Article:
Brain drain of nurses from sub-Saharan Africa : a study of causes, implications and policies in sending and receiving countries
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There is a global competition for health workers. Apparently, those in most need of health care workers are also the biggest losers in this competition. There are 57 countries in critical shortage of health workers globally, and 36 of these countries are in sub-Saharan Africa. In this region, health care resources are dire and at the same time bear the most distressing health indicators on the globe. Health workers, in this case nurses, suffer from unbearable working and living conditions in their country of origin and seek elsewhere for better salaries, safer working conditions, better living conditions and a better life. This has for several years created a brain drain of skilled labour from where it is most needed, leaving already fragile health systems even more vulnerable. This study examines different theories concerning why nurses choose to migrate to more industrialized countries in the West, which also represents the theoretical framework of the study. The underlying idea is that theories of migration must be addressed in order to successfully manage to reduce the migration and brain drain from developing countries. The theoretical framework is used to assess policies developed and implemented in both sending and receiving countries, as well as on an international level, in order to change this trend. In order to study the policies, the framework ‘stages heuristic’ was applied, as it was found logically justifiable in this setting, giving a structured overview of the policies included. The countries represented are Norway, the United Kingdom, Ghana and Malawi, as well as the World Health Organization and the European Union. The results of the study explain the outcome of different policies implemented in the countries included and how it has contributed to changes in the trend of nurse migration. It foster the interaction between countries, and clarifies the importance of cooperation between governments, as well as ways forward in dealing with brain drain from low to high-income countries.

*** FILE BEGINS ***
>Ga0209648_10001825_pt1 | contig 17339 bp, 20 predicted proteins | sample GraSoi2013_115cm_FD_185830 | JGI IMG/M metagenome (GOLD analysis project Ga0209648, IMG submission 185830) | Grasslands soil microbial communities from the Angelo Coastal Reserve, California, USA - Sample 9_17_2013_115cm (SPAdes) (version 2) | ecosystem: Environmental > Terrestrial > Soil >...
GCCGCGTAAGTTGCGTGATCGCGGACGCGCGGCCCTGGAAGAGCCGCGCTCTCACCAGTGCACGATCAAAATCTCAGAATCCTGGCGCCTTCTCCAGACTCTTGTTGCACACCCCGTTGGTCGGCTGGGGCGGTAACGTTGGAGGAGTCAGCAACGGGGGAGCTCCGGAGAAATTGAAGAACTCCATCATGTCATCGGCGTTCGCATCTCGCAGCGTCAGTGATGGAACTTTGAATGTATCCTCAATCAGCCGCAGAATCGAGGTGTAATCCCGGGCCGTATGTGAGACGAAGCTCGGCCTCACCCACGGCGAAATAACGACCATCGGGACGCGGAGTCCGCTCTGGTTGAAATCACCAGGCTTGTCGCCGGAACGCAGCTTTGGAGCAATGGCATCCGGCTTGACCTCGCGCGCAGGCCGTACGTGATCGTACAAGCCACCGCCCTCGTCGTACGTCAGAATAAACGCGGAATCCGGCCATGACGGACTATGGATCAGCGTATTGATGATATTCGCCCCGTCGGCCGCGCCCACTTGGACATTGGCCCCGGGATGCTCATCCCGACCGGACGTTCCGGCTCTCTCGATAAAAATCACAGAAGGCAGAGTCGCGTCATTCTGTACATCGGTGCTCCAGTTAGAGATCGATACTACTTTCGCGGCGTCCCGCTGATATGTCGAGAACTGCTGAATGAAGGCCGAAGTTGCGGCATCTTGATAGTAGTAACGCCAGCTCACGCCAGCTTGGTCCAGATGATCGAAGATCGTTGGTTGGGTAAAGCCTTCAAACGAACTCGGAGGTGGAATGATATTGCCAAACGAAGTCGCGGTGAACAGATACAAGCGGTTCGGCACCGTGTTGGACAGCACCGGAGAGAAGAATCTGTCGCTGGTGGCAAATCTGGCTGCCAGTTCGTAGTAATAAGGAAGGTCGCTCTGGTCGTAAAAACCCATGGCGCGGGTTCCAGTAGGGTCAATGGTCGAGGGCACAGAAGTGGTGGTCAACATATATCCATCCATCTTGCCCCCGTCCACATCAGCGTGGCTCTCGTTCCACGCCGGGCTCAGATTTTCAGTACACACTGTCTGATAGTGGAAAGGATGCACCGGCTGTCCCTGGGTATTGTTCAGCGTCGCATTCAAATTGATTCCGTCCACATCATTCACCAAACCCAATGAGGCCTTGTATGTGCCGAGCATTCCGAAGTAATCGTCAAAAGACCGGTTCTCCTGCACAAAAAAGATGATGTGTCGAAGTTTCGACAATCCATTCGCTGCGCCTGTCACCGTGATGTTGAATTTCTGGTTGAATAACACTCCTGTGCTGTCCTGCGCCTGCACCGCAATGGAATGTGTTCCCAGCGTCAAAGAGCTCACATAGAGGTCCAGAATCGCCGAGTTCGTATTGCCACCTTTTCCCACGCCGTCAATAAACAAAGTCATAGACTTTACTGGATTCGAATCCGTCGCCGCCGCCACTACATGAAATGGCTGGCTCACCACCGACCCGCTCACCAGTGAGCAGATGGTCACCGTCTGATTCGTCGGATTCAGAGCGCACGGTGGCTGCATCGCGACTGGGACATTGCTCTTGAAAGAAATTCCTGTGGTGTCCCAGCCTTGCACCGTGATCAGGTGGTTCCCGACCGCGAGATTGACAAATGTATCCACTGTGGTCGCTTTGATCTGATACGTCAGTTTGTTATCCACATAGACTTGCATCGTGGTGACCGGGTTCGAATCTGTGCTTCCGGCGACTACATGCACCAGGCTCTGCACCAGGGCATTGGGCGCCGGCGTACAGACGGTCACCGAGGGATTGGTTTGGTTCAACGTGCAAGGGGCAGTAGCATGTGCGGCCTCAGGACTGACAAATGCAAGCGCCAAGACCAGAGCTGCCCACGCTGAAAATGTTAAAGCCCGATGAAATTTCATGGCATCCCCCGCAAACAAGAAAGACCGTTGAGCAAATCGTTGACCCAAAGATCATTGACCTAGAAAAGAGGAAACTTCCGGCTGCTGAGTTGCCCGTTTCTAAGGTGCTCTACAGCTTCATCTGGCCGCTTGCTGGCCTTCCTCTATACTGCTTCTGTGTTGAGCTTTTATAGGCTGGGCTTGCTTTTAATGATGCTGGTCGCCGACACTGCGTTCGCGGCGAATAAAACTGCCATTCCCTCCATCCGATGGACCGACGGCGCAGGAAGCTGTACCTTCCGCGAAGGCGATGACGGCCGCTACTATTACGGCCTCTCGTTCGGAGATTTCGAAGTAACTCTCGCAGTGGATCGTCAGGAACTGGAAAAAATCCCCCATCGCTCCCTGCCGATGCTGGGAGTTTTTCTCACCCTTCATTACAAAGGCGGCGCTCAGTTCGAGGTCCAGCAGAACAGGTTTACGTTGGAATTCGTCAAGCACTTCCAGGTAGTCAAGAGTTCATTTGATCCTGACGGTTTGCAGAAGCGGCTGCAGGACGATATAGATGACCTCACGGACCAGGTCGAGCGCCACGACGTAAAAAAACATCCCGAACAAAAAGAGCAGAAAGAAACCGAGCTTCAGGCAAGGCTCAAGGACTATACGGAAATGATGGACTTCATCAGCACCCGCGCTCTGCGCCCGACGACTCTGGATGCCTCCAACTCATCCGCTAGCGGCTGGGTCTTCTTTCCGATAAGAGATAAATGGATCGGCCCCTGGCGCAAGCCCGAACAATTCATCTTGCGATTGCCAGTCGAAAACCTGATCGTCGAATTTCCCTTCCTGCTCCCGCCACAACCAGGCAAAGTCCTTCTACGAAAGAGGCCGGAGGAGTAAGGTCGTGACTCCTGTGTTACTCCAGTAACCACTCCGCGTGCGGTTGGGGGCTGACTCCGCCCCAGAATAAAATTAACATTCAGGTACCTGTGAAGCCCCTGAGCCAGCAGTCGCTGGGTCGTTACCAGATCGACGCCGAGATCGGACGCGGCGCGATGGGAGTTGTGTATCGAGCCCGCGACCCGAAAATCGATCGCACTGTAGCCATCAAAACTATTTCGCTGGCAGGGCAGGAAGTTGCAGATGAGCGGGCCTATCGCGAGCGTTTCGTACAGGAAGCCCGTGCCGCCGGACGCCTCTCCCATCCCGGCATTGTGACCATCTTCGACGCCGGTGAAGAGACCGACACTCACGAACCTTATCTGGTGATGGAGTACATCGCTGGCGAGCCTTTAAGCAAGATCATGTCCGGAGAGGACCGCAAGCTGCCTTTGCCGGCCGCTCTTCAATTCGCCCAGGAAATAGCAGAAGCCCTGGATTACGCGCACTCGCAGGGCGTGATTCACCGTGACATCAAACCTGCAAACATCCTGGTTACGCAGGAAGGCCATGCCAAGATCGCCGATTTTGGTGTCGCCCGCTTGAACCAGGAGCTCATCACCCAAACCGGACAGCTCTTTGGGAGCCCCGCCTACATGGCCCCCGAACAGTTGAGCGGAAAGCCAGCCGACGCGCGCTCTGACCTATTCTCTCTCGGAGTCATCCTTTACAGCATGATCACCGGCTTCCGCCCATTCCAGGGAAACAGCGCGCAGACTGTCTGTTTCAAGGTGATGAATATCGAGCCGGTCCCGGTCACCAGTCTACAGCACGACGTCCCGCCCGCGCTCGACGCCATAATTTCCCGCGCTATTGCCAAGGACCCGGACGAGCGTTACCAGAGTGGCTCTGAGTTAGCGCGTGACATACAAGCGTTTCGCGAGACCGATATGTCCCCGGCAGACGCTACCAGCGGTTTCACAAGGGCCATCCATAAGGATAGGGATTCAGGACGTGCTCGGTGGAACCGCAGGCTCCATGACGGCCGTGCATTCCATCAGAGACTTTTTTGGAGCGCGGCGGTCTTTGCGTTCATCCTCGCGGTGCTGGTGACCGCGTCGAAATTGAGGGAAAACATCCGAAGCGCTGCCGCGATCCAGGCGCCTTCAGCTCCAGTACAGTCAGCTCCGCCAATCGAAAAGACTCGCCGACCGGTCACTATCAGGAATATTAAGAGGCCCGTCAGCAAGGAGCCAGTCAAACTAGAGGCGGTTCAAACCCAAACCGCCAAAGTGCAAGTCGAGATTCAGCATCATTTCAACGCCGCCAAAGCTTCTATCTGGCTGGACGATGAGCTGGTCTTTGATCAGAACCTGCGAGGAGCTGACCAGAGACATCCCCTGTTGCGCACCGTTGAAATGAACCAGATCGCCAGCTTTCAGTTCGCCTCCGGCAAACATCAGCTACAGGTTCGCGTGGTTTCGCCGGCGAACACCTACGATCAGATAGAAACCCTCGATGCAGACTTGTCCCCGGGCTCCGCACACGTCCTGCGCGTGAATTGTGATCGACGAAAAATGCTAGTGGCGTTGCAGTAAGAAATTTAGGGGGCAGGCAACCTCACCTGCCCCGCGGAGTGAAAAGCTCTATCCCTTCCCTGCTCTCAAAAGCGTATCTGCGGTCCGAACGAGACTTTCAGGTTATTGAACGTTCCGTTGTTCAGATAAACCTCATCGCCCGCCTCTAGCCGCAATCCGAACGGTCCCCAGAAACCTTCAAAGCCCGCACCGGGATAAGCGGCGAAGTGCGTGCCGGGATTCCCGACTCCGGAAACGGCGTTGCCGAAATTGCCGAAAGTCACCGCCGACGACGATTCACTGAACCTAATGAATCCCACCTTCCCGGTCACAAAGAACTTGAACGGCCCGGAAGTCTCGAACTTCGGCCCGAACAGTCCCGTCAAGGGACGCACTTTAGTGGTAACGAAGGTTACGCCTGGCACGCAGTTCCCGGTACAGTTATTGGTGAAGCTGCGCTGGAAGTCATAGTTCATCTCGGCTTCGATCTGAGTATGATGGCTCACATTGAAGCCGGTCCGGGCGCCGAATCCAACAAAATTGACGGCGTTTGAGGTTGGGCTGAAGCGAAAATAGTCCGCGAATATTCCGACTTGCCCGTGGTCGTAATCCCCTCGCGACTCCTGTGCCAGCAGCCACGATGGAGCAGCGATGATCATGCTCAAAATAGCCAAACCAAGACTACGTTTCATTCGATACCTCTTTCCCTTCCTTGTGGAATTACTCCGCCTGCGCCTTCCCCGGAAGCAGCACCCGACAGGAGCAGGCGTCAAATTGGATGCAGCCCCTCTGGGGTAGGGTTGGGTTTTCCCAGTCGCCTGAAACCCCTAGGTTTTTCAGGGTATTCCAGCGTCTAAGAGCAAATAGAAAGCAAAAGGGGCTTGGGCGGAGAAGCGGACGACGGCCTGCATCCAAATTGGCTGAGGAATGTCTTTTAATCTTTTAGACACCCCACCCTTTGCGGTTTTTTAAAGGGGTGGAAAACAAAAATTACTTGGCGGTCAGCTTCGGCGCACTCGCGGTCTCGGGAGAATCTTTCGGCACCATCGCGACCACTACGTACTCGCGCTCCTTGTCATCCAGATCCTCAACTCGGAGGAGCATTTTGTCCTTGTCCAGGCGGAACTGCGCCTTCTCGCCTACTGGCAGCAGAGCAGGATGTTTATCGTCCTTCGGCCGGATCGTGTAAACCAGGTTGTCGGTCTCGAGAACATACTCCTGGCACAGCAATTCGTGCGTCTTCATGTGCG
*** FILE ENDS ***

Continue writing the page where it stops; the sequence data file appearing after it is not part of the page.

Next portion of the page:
Master in International Social Welfare and Health Policy